The article shall be taking a look at the woes that Jesus calls upon the Pharisees and comment on them. Let us look. Matthew 23:1-12 shall not be looked at here extensively right now but will be quoted. Matthew 23:29-36 Lord Willing I need to look into those before making comments.
"23 Then Jesus said to the crowds and to his disciples, 2 “The scribes and the Pharisees sit on Moses' seat, 3 so do and observe whatever they tell you, but not the works they do. For they preach, but do not practice. 4 They tie up heavy burdens, hard to bear,[a] and lay them on people's shoulders, but they themselves are not willing to move them with their finger. 5 They do all their deeds to be seen by others. For they make their phylacteries broad and their fringes long, 6 and they love the place of honor at feasts and the best seats in the synagogues 7 and greetings in the marketplaces and being called rabbi[b] by others. 8 But you are not to be called rabbi, for you have one teacher, and you are all brothers.[c] 9 And call no man your father on earth, for you have one Father, who is in heaven. 10 Neither be called instructors, for you have one instructor, the Christ. 11 The greatest among you shall be your servant. 12 Whoever exalts himself will be humbled, and whoever humbles himself will be exalted."
This sets the stage for what Jesus will say next as he tells his disciples to listen to the Pharisees, evening obeying them despite their actions speaking to the contrary.
"13 “But woe to you, scribes and Pharisees, hypocrites! For you shut the kingdom of heaven in people's faces. For you neither enter yourselves nor allow those who would enter to go in.[d] 15 Woe to you, scribes and Pharisees, hypocrites! For you travel across sea and land to make a single proselyte, and when he becomes a proselyte, you make him twice as much a child of hell[e] as yourselves."
A serious charge. The Pharisees themselves had a form of godliness but denied it's power, even (without realising) that they were shutting people off from the true God despite their introduction to them, even making them just as bad if not worse as they, legalistic and dead with no true relationship with YHWH cultivated.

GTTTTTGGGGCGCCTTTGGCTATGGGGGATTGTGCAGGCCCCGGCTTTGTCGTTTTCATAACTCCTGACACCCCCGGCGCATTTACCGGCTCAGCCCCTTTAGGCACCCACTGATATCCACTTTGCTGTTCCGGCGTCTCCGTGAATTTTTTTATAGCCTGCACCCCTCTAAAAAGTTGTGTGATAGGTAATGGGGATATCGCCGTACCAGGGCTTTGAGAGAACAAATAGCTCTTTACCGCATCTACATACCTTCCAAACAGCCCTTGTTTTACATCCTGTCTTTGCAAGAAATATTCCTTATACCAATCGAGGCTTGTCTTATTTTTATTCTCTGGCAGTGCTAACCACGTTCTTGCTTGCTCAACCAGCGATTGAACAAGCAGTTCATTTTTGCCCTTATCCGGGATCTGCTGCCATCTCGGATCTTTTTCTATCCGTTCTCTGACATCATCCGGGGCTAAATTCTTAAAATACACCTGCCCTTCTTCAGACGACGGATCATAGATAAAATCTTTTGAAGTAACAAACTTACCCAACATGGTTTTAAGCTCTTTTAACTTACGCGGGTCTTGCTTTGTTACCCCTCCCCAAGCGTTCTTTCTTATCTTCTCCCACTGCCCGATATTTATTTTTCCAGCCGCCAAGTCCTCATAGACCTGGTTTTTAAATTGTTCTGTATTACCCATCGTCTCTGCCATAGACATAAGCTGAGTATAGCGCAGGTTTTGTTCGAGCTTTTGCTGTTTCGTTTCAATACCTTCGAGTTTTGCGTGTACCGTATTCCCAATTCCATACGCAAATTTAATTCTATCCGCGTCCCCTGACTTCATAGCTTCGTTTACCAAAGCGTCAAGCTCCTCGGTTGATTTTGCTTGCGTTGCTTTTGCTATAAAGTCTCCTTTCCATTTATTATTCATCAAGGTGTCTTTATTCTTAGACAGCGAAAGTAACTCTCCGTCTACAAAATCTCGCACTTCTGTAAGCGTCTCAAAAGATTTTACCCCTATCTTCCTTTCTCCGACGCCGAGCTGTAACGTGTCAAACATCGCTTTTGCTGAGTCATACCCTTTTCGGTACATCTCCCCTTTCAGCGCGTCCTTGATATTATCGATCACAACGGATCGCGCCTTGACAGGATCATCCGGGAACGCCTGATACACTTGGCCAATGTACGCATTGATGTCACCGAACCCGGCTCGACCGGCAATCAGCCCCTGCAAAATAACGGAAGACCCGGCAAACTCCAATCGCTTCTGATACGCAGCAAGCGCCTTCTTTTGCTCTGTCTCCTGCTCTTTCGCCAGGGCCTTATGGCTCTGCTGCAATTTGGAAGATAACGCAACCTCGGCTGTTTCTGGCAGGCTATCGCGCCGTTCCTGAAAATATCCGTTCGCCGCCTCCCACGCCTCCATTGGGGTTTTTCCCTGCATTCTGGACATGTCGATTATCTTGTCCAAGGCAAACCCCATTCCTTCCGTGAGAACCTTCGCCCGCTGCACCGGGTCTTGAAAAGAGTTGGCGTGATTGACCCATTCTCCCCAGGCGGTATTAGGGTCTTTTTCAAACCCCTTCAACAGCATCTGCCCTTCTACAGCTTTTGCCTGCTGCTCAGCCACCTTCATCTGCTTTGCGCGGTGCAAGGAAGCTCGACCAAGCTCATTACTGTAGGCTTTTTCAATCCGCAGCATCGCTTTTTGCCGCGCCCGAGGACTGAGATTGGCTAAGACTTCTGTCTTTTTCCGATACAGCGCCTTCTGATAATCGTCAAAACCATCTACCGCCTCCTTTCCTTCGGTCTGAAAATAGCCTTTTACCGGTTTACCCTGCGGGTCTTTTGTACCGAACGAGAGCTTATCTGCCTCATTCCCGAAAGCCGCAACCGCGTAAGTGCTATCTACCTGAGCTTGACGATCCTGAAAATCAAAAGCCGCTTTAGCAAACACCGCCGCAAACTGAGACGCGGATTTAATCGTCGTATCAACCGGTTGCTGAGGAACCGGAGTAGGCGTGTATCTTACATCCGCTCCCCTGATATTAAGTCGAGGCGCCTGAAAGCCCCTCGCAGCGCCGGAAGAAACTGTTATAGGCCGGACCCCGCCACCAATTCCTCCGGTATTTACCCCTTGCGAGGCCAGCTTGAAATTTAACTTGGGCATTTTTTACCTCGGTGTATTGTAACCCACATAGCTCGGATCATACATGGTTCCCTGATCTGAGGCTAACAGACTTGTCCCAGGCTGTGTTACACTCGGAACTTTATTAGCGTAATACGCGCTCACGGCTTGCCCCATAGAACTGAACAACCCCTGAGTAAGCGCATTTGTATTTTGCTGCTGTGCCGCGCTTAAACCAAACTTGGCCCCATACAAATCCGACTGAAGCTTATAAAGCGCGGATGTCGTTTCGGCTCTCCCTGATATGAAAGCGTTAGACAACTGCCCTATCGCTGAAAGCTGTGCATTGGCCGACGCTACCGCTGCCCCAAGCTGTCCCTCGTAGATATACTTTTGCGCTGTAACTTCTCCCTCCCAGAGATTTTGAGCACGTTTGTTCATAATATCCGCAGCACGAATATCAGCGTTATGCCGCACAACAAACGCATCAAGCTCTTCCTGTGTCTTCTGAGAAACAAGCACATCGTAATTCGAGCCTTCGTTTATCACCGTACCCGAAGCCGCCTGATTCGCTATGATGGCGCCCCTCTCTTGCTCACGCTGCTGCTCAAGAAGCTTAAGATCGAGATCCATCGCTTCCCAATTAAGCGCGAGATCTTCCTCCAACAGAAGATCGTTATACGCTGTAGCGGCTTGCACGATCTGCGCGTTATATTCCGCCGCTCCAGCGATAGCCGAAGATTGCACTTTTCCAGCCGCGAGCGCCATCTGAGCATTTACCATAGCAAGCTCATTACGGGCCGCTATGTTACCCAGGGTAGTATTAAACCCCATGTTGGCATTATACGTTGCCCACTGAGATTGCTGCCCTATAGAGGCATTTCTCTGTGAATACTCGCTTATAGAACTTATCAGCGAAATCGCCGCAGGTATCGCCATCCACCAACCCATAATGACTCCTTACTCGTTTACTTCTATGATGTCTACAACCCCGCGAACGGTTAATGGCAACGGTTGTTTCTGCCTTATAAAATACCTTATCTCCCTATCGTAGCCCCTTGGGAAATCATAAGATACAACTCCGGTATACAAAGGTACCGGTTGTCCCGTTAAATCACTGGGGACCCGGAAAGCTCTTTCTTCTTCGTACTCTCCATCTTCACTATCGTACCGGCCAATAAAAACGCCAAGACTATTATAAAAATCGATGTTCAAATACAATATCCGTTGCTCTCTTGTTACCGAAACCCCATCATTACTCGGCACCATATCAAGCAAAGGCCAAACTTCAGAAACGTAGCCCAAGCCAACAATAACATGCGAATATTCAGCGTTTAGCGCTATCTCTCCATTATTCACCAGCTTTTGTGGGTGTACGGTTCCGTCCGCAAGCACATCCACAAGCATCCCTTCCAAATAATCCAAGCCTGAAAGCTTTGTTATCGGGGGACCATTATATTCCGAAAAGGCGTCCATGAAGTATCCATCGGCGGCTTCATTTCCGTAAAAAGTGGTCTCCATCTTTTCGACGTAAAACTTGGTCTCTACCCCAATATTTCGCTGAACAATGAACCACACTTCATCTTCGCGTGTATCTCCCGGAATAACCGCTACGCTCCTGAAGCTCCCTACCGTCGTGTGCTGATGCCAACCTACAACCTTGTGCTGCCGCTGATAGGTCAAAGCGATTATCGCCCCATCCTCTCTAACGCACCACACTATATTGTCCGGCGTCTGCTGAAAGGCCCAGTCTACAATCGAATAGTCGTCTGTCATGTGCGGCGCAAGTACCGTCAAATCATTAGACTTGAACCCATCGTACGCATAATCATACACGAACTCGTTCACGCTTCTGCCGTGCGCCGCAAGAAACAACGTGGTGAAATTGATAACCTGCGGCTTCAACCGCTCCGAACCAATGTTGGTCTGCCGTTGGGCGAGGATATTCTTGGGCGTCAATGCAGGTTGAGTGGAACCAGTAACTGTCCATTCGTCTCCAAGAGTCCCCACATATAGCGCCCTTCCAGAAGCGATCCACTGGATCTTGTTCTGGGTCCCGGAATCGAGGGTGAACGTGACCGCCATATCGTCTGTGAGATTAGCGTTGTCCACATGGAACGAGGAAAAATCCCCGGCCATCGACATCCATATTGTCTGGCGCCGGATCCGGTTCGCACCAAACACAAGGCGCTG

"16 “Woe to you, blind guides, who say, ‘If anyone swears by the temple, it is nothing, but if anyone swears by the gold of the temple, he is bound by his oath.’ 17 You blind fools! For which is greater, the gold or the temple that has made the gold sacred? 18 And you say, ‘If anyone swears by the altar, it is nothing, but if anyone swears by the gift that is on the altar, he is bound by his oath.’ 19 You blind men! For which is greater, the gift or the altar that makes the gift sacred? 20 So whoever swears by the altar swears by it and by everything on it. 21 And whoever swears by the temple swears by it and by him who dwells in it. 22 And whoever swears by heaven swears by the throne of God and by him who sits upon it."
You may remember from Matthew 5 what Jesus said about vows.
"33 “Again, you have heard that it was said to the people long ago, ‘Do not break your oath, but fulfill to the Lord the vows you have made.’ 34 But I tell you, do not swear an oath at all: either by heaven, for it is God’s throne; 35 or by the earth, for it is his footstool; or by Jerusalem, for it is the city of the Great King. 36 And do not swear by your head, for you cannot make even one hair white or black. 37 All you need to say is simply ‘Yes’ or ‘No’; anything beyond this comes from the evil one.[g]"
Jesus isn't prohibiting vows period, if he did, Paul would stand condemned for his Nazarite vows. What Jesus condemned was a lack of truthfulness. When he said "Let your yes be yes and your no be no", he was in effect saying to quote the words of David Pawson "Always mean what you say." Jesus is emphasising truthness period rather than using a vow to validate your words (which includes saying "Honestly" as well). The Pharisees claimed that certain vows were not binding depending on circumstances (only true if it's a father nulling the vow of his daughter when he hears of it on the same day as found in Numbers 30:5.) Jesus is saying regarding the vows "It's inconsequential what you swear by and regardless of it's location, every vow you make God expects you to be bound to it".
Every vow made in the sight of God is to be sacred, kept to the letter. See my article on vows and oaths for more information: http://answering-judaism.blogspot.com/2015/04/vows-thoughts-and-reflections.html
"23 “Woe to you, scribes and Pharisees, hypocrites! For you tithe mint and dill and cumin, and have neglected the weightier matters of the law: justice and mercy and faithfulness. These you ought to have done, without neglecting the others. 24 You blind guides, straining out a gnat and swallowing a camel!"